European protected species licensing
Certain animals and plants in Scotland are given strict protection as European protected species.
There is no change to the protection of European protected species as a result of EU Exit.
Find out more about licensing and our European protected species:
- dolphins, whales and porpoises
- great crested newts and natterjack toads
- Killarney fern, slender naiad and yellow marsh saxifrage
When European protected species are present, licences to permit works that will affect them can only be granted subject to three strict tests being met.
European protected species licensing tests
There must be a licensable purpose for which licences can be granted. The reason for the licence must relate to one of several purposes specified in regulation 44(2) of the Conservation (Natural Habitats &c.) Regulations 1994 (as amended).
There must be no satisfactory alternative. Read the following guidance to find out how you must demonstrate this European Protected Species Licensing: Test 2 – No satisfactory alternative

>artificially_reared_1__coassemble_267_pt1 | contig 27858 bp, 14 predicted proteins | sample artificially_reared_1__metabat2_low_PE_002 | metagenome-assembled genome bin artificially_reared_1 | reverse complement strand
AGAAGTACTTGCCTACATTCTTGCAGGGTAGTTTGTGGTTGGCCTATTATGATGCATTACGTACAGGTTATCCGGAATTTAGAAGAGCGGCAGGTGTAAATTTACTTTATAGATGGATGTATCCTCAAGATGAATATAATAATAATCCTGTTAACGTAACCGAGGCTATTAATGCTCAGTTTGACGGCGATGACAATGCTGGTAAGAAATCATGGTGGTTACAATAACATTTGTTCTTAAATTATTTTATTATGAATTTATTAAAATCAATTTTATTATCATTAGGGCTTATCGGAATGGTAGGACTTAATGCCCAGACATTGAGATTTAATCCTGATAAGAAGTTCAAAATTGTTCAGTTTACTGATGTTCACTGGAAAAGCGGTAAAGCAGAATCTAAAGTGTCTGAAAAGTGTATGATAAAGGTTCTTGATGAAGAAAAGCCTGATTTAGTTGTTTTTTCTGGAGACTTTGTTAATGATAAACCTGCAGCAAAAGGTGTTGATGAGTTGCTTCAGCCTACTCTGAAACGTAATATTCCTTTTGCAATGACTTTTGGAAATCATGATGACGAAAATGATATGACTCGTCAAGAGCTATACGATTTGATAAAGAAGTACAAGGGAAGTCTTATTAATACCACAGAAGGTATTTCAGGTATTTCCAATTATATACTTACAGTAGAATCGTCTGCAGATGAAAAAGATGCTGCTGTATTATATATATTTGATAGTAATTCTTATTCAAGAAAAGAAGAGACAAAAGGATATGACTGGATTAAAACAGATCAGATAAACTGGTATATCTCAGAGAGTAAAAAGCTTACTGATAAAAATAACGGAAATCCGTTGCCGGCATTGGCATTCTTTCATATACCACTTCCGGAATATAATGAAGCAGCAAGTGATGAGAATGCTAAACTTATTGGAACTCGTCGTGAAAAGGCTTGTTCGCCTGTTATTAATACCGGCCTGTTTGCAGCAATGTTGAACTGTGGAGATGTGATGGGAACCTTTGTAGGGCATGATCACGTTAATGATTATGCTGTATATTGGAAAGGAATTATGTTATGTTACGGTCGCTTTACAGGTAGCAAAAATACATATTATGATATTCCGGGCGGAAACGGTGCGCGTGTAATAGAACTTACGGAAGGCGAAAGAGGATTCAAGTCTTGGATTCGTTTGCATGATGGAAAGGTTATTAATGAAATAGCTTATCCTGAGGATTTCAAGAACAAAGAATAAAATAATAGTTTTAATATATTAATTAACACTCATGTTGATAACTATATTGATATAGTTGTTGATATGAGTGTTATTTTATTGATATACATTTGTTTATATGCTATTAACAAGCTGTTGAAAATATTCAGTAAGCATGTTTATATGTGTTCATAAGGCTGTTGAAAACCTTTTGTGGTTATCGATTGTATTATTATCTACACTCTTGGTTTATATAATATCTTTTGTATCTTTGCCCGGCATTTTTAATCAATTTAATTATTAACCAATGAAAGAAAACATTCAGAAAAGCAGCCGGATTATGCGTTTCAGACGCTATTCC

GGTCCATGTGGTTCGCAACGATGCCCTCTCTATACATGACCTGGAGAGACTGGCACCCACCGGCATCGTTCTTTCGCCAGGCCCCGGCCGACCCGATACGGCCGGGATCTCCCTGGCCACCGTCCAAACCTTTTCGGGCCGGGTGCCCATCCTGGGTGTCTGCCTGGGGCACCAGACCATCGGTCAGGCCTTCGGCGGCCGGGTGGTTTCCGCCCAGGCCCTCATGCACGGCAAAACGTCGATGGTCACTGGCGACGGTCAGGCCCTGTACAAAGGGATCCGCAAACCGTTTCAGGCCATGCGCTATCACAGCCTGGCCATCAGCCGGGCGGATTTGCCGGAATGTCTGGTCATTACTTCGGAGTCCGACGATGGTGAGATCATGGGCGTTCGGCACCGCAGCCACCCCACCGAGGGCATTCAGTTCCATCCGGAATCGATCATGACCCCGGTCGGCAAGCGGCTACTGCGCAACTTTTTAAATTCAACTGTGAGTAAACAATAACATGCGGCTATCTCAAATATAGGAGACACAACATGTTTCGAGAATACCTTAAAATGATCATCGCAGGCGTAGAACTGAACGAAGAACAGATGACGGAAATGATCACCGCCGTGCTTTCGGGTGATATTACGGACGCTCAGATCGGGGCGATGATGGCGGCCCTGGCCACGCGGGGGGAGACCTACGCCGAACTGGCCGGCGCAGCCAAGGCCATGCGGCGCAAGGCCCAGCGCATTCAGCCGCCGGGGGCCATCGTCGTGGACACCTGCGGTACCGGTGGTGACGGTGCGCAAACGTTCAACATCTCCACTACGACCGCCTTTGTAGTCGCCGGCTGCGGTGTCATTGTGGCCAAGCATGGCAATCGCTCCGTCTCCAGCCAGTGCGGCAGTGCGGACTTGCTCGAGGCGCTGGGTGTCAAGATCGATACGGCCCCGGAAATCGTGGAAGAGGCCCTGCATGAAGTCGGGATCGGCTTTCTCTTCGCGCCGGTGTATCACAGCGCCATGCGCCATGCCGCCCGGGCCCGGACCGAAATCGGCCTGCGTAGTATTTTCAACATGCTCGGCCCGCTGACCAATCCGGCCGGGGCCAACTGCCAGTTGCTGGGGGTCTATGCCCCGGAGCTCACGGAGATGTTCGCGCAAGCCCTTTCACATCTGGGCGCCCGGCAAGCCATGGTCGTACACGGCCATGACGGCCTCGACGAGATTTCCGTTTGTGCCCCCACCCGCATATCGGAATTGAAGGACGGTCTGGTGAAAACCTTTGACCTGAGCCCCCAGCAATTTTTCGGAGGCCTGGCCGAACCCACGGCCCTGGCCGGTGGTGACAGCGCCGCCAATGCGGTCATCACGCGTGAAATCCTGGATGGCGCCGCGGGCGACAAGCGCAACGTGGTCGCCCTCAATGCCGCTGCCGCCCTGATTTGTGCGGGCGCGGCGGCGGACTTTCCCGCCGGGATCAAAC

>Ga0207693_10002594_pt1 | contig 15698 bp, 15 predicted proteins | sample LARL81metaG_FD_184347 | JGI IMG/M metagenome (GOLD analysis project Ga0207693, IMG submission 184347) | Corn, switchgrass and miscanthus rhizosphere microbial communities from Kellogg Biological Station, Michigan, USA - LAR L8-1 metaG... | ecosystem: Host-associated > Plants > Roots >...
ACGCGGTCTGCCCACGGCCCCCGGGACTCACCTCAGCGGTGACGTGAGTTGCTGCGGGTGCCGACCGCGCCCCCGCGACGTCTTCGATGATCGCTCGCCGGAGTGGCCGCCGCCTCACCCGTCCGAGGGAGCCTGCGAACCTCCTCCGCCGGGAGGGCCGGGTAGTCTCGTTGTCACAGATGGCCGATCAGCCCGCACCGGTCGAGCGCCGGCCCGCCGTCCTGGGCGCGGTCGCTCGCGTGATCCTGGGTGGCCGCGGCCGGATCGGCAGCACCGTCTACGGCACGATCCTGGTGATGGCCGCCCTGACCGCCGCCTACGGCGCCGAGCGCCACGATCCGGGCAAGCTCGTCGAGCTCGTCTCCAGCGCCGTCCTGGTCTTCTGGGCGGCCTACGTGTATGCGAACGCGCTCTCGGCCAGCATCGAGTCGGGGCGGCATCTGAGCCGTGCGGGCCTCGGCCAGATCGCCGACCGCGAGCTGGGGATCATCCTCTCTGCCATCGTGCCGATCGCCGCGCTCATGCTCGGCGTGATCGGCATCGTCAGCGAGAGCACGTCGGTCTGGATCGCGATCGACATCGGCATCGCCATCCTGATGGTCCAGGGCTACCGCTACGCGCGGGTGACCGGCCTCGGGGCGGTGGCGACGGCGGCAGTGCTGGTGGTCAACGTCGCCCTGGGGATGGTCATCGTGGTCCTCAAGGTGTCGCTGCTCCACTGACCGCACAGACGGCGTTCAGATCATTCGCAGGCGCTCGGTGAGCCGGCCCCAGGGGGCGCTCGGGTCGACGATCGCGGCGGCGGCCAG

The proposed action must not be detrimental to maintaining the species at ‘favourable conservation status’.
In considering this test, NatureScot will take into account any possible impacts of development proposals on the favourable conservation status of the relevant species in its native range.
You must clearly set out all of the mitigation and compensation measures you propose to use to minimise impacts on the species. You should include these details in the supporting information you send with your licence application. Find out more about what to include in the additional guidance below.
We will base our decision on whether the proposed mitigation and/or compensation work is enough to maintain the conservation status of the species concerned.
If you already have a licence number, include it in the subject line of your email, or have it to hand when you call.